The impacts of climate change are evident: extreme weather, diminishing snow and ice and rising sea levels.
The Paris Agreement in December 2015 marked a turning point in climate negotiations, with 195 governments agreeing to take global action to tackle climate change. As a result, the focus of climate science research shifted to reflect those changing drivers and focus on understanding the nature of the change.
No one knows this better than Stephen Belcher, chief scientist of the United Kingdom’s Met Office, an organization akin to the National Weather Service in the United States. He will discuss the challenges facing climate scientists at UC Santa Barbara’s Kavli Institute for Theoretical Physics at 7 p.m. Wednesday, May 30.
“Paris set a really aggressive target in terms of the amount of carbon that we can emit into the atmosphere,” Belcher explained. “Understanding that carbon budget and becoming more accurate and precise in our understanding of that is a key challenge.”
With a doctorate in fluid dynamics from the University of Cambridge, Belcher has studied atmospheric and oceanic turbulence in depth. He noted that the atmosphere delivers our weather systems and, ultimately, the extremes of climate change. What’s more, he added, the ocean absorbs 97 percent of the extra heat in the climate system — and how that additional heat is distributed in the ocean has important implications for future weather systems.
In his current position, Belcher has taken that knowledge to a practical level at the Met Office. “It is time for climate science to move out of the seminar room of academic science and into a practicable service realm, motivated by the need to provide governments, industry and society with actionable advice,” Belcher said. “Robust, impartial and targeted climate science is needed to manage the risks of climate change, including developing strategies for lowering greenhouse gas emissions and preparing for the changes to our climate that are unavoidable.”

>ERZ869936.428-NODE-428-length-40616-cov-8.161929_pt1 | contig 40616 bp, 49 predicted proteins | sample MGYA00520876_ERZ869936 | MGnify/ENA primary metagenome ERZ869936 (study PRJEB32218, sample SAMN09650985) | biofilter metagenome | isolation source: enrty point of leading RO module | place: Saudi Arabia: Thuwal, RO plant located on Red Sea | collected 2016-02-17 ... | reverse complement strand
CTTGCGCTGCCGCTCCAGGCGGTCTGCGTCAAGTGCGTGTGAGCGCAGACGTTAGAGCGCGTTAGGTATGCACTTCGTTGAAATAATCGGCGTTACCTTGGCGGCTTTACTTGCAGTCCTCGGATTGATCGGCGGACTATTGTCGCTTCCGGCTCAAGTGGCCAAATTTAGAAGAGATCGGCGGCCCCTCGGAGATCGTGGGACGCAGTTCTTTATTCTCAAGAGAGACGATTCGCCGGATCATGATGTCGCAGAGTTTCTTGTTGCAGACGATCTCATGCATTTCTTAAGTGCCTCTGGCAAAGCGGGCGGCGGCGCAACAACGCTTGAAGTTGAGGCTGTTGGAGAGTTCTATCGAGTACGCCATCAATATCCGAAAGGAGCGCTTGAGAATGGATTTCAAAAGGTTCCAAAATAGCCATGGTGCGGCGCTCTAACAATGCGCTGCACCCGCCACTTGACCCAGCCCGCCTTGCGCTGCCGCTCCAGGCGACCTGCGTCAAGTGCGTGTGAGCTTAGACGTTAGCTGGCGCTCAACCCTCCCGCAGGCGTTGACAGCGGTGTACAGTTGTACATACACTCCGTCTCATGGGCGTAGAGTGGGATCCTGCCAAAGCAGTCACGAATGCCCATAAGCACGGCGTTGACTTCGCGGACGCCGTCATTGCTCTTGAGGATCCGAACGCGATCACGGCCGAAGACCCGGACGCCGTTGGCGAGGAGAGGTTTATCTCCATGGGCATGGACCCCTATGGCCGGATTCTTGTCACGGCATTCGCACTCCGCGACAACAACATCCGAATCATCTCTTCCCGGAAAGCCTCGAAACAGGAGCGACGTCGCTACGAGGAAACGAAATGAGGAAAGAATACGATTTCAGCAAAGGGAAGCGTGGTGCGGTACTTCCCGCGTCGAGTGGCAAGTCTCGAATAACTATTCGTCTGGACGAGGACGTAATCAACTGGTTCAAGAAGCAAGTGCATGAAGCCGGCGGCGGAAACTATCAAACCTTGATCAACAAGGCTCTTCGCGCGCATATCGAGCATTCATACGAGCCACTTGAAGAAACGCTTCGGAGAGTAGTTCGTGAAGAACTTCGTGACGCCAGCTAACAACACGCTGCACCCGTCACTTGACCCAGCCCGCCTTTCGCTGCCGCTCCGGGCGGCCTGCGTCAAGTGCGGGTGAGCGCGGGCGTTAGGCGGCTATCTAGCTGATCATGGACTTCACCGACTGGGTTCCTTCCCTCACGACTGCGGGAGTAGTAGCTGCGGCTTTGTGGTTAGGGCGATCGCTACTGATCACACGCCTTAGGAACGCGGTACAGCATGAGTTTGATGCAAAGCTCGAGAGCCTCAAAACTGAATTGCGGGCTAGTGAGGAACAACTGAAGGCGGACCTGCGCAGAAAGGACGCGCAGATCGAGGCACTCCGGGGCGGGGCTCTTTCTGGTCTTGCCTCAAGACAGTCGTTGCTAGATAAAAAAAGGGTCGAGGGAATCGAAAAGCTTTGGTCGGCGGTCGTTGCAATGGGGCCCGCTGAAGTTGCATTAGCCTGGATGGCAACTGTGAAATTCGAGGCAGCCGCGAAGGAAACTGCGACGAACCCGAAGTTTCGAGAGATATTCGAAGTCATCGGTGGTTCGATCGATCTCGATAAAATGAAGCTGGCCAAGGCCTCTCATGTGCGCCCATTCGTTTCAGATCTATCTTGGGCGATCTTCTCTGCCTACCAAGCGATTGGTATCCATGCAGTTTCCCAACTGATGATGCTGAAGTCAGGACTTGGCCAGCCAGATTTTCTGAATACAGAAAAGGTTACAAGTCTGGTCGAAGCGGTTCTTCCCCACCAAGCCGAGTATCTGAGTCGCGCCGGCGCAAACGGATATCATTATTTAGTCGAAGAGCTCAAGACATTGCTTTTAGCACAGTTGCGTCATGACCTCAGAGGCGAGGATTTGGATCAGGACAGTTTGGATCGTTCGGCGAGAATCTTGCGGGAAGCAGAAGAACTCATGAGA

As leader of the Met Office Science Programme, which has earned a worldwide reputation for excellence both in weather and climate science, Belcher directs a team of more than 500 researchers who translate that science into weather and climate services. In addition, he represents the Met Office on science and research technology to the U.K. government, guiding the position of Met Office science in the country’s wider environmental science landscape.
He has published more than 100 peer-reviewed papers on the fluid dynamics of atmospheric and oceanic turbulence. After completing his doctorate, Belcher became a research fellow at Stanford and Cambridge universities. In 1994, he moved to the Department of Meteorology at the University of Reading, where he served as head of the School of Mathematical and Physical Sciences between 2007 and 2010. He joined the Met Office in 2012.
The lecture is open to the public. However, reservations are required and can be made at https://www.kitp.ucsb.edu/public-lecture-rsvp or by calling (805) 893-6324 by May 25. Reserved seats will be held until 6:50 p.m. The lecture is sponsored by Friends of KITP.